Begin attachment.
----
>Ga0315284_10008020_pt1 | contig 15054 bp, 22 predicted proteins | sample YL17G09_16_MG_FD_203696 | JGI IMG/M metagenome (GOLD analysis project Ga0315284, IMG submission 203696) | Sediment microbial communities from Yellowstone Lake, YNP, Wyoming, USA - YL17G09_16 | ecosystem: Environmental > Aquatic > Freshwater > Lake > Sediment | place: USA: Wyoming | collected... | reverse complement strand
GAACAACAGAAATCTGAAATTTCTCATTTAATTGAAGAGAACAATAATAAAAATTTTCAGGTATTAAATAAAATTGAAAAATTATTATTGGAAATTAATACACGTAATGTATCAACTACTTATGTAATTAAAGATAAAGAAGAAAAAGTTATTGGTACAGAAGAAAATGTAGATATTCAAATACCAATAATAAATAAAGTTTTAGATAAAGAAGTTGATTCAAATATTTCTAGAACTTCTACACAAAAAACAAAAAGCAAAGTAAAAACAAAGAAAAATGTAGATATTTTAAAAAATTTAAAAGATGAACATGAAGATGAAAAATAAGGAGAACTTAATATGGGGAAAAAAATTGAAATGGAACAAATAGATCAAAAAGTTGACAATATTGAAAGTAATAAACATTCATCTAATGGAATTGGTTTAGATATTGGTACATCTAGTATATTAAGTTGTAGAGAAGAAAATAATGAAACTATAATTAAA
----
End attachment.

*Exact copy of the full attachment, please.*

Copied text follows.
>Ga0315284_10008020_pt1 | contig 15054 bp, 22 predicted proteins | sample YL17G09_16_MG_FD_203696 | JGI IMG/M metagenome (GOLD analysis project Ga0315284, IMG submission 203696) | Sediment microbial communities from Yellowstone Lake, YNP, Wyoming, USA - YL17G09_16 | ecosystem: Environmental > Aquatic > Freshwater > Lake > Sediment | place: USA: Wyoming | collected... | reverse complement strand
GAACAACAGAAATCTGAAATTTCTCATTTAATTGAAGAGAACAATAATAAAAATTTTCAGGTATTAAATAAAATTGAAAAATTATTATTGGAAATTAATACACGTAATGTATCAACTACTTATGTAATTAAAGATAAAGAAGAAAAAGTTATTGGTACAGAAGAAAATGTAGATATTCAAATACCAATAATAAATAAAGTTTTAGATAAAGAAGTTGATTCAAATATTTCTAGAACTTCTACACAAAAAACAAAAAGCAAAGTAAAAACAAAGAAAAATGTAGATATTTTAAAAAATTTAAAAGATGAACATGAAGATGAAAAATAAGGAGAACTTAATATGGGGAAAAAAATTGAAATGGAACAAATAGATCAAAAAGTTGACAATATTGAAAGTAATAAACATTCATCTAATGGAATTGGTTTAGATATTGGTACATCTAGTATATTAAGTTGTAGAGAAGAAAATAATGAAACTATAATTAAA